If a VM based broker is good enough for you (when prototyping or integration testing), you can easily get it up running in minutes. Please see the ActiveMQ SpringBoot example as your start point.

Fully Configurable Broker

If you need a broker with full controllability, you can follow this post here. This post uses Gradle for build. Please see the source code in GitHub. Or you can download the commit by clicking here.

  1. Dependency.  In this example, we selectively choose a few basic individual activemq artifacts instead of using the SpringBoot ActiveMQ starter. Note that there is a activemq-all artifact available, but you may end up in logback conflict with SpringBoot. Since activemq-all artifact is generated by Maven shade plugin, it is hard to exclude logback from activemq-all. So this post uses individual jars. If you need to support other functionalities, please reference to activemq-all pom file.
  2. ActiveMQ configuration is provided by activemq.xml. Here you have all the flexibility to configure your broker. Alternative to the XML based configuration, you can in fact create a BrokerService bean and configure it programmatically in Java.
  3. The ActiveMQ broker is managed by Spring context defined in my-beans.xml, which is exposed to the SpringBoot by annotation @ImportResource(“classpath:my-beans.xml”) in the class.
  4. provides variables that you can change value without changing code. You can also pass in different values when you start your program.

Build and Run

Assume you already have gradle installed, then

  1. git clone
  2. change your working directory into activemq-server
  3. gradle build
  4. find the executable jar file from activemq-server/build/libs/activemq-server-1.0.jar
  5. java -Dserver.port=9988 -jar activemq-server-1.0.jar

Now you have a running activemq broker listening tcp port 61616.

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Use JIRA as Your Workflow Engine

The main advantage of JIRA, by comparing to the most of other Java Workflow engines, is that it is an issue centric system. It does not only provide workflow management for issues, but also provides other issue oriented functionalities such as reporting, searching, tracking, authorizing, assigning and timing etc. A thorough discussion can not be covered by blogs. Here I plan use a few blogs to highlight (or provide some links) a few things when customizing JIRA as part of your software application.

JIRA Product

JIRA has three different flavours, JIRA  Core, JIRA Software and JIRA Service Desk. At the time of writing, JIRA Core is not a standalone product and it is used as the foundation of the latter two products. JIRA Software pre-bundles software development plugins such as the agile, scrum and bug tracking functionalities. JIRA Service Desk pre-bundles some IT or support desk related functionalities. One big sale point of the JIRA Service Desk is that it integrates a customer portal, which can be used for expose some controllable and customizable information to your customers.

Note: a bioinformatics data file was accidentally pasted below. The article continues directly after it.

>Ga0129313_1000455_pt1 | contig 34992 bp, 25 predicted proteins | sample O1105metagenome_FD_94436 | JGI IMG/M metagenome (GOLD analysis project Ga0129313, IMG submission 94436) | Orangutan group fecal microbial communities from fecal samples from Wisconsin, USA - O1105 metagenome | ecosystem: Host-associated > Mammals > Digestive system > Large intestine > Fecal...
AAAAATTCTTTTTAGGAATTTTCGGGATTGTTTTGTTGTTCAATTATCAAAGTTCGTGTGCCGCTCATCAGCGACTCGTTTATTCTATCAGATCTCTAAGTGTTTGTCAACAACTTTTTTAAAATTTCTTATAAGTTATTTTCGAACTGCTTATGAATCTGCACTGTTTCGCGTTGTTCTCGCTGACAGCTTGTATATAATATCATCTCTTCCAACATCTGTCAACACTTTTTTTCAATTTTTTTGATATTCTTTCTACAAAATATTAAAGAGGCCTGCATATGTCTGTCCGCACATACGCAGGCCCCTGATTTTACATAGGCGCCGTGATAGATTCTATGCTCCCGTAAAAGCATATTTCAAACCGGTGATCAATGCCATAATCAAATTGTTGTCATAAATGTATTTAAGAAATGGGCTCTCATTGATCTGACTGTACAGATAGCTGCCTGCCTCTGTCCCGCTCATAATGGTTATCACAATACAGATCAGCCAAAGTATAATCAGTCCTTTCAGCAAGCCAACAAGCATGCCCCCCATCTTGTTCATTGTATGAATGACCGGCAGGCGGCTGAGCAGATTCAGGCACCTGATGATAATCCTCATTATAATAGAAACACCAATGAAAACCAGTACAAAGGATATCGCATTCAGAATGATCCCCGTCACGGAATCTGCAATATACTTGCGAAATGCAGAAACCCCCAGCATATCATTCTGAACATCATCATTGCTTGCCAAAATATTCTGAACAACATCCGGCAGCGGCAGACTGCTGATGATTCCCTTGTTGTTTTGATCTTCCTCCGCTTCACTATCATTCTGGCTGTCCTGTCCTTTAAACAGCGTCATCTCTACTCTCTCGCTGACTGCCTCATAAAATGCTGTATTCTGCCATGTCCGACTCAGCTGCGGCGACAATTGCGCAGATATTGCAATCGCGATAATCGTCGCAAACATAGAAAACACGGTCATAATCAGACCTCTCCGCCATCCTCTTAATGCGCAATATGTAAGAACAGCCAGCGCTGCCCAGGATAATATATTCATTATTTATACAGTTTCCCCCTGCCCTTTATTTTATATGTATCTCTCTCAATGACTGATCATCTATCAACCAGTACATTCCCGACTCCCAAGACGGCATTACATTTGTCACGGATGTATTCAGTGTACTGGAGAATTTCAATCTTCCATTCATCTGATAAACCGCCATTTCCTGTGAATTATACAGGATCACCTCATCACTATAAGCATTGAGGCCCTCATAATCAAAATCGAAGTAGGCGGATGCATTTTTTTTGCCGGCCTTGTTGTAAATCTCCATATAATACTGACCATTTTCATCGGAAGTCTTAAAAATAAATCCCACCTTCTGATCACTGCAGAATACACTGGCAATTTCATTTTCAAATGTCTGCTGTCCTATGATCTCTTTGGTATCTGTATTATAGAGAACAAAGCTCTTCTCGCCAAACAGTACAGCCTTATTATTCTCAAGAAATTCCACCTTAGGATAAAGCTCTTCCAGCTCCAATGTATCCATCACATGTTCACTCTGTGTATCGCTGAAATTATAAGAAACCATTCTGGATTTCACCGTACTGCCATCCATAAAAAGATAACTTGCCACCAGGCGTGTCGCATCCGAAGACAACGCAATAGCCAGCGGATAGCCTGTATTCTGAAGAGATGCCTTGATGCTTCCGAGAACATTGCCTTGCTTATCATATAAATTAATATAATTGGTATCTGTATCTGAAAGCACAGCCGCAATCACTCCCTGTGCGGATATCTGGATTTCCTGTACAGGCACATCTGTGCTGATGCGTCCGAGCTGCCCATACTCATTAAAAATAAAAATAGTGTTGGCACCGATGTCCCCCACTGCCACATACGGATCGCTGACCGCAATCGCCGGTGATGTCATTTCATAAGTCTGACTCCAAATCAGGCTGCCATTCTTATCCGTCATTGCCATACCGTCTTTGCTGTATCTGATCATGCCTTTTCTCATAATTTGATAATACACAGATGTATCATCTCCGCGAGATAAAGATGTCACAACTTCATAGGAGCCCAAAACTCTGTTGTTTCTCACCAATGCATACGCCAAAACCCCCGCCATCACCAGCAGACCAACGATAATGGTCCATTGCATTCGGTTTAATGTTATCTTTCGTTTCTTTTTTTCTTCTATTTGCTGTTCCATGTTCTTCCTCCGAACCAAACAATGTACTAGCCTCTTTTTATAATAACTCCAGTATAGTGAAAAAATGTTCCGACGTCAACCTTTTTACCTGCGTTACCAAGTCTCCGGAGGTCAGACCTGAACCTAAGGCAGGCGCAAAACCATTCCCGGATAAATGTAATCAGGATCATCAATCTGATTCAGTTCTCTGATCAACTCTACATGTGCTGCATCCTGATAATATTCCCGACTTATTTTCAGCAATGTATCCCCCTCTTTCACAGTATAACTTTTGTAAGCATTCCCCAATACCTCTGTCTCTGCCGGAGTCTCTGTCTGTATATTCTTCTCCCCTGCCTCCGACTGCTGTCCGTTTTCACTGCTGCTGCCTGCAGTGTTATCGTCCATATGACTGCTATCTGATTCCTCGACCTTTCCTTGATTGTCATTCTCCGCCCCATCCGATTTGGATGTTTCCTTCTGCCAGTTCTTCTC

You can try any edition of JIRA for one month for free. Or you can pay $10 for a perpetual license.

If your product requires high scalability and reliability, you can consider the clustered data center version, which  of course costs much more.

Install and Run

JIRA can be downloaded from Atlanssian website. You can  run its installer to install it. Some of the key concepts during installation are:

  • JIRA installation directory, where you install JIRA application to
  • JIRA_HOME, where you store JIRA configuration (such as how to connect to DB, logs, scripts, attachment, and avatar etc.)
  • Install as service vs standalone: Install as service gives you better log output
  • DB: it uses the embedded H2 by default. You can overwrite it at the end of the installation. You can also change the database after installation but it requires more steps.
  • It also requires you to set up an admin account. Remember your password. Otherwise you need to reset it with a few steps involving SQL.

Once installed, you can log into your JIRA by http://localhost:portNumber.  Once logged in, you’d better to change the base url to http://yourHostName:port if you want other people to access it (Settings->System->Base URL).

Useful Plugins

You can find many useful third party plugins for your development or business purpose. You can go to Atlanssian Marketplace to find them. From your JIRA, you can go to Settings->Add-ons->Find new add-ons.

Two useful plugins I have tried are ScriptRunner for JIRA and Configuration Manager. Both vendors provides good web materials and excellent customer support. The ScriptRunner provided many build-in script for you to customize your fields and workflow. And it also provide the capability to provide more complicated Groovy script. The latter one let you easily manage most of your configuration, for example, generating system level or project level configuration snapshot and deploy the snapshot to different JIRA server instances. More on those two plugins later.

If you can not find any plugin fit in your specific needs, you can always write your plugin to access many JIRA resources. More on this topic later.

Develop your JIRA Data Model (Later)

  • JIRA data model
  • System configuration
  • Project configuration
  • Webhooks

Talk to your JIRA (Later)

  • Web UI
  • SDK
  • Plugins

Version Control Your Code (Later)

Deploy Your Release (Later)